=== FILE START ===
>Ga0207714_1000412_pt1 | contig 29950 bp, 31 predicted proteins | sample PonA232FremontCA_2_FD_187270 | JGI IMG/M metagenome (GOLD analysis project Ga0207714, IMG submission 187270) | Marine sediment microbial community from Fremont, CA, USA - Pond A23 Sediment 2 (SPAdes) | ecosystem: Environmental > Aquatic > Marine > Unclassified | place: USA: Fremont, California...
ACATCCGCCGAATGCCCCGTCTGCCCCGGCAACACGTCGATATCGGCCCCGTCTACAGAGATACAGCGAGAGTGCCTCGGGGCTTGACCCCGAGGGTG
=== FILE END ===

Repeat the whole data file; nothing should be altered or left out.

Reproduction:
>Ga0207714_1000412_pt1 | contig 29950 bp, 31 predicted proteins | sample PonA232FremontCA_2_FD_187270 | JGI IMG/M metagenome (GOLD analysis project Ga0207714, IMG submission 187270) | Marine sediment microbial community from Fremont, CA, USA - Pond A23 Sediment 2 (SPAdes) | ecosystem: Environmental > Aquatic > Marine > Unclassified | place: USA: Fremont, California...
ACATCCGCCGAATGCCCCGTCTGCCCCGGCAACACGTCGATATCGGCCCCGTCTACAGAGATACAGCGAGAGTGCCTCGGGGCTTGACCCCGAGGGTG